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Staghorn Sumac – Thickly Coated in Hairs of Rusty Hue
Why Staghorn Sumac (Rhus Typhina)?
The staghorn sumac, also known as Rhus Typhina, is a flowering plant endemic to eastern North America and a member of the Anacardiaceae family. Although it is predominantly native to the southeastern region of Canada, it is commonly grown as an attractive plant across the temperate globe. The leaf petioles and stems are thickly coated in hairs of a rusty hue, and the branches have a velvety feel and a forking pattern that reminds one of the antlers.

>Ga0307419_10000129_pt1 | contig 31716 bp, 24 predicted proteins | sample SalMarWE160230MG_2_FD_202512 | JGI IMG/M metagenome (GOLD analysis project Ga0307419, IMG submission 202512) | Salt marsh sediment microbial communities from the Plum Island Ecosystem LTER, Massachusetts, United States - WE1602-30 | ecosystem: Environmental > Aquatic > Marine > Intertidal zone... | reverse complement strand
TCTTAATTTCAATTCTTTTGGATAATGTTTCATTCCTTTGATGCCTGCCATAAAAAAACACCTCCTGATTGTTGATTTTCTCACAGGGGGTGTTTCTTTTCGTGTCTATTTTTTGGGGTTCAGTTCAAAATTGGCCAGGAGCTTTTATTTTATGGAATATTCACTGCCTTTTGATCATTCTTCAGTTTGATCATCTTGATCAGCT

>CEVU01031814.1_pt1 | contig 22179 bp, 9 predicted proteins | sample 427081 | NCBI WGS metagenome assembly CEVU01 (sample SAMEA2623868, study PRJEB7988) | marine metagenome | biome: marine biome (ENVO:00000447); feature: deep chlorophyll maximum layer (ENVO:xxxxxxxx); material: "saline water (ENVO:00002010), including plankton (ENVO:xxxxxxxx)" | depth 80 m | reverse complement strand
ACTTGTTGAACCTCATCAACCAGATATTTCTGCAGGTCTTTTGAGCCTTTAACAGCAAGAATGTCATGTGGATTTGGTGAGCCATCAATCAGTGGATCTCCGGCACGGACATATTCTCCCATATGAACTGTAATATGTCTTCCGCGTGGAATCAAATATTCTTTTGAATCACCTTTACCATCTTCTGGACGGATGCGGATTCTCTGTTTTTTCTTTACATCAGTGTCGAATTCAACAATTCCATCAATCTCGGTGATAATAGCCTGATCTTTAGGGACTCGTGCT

The plant has a high concentration of tannins, but the root is the only portion of the staghorn sumac that cannot be used as a natural dye or mordant. The rest of the plant may be utilized in its entirety.
Humans may consume the fruit of sumacs. They may be reconstituted into a pink "lemonade," often known as "Indian lemonade," by rehydrating in cold water, rinsing, straining, and adding sugar.
Native American cultures smoked the leaves and berries of staghorn sumac by combining them with tobacco and many other plants. This technique is still being carried out but to a much lesser extent.
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Interactive Excerpt From USDA Plant Guide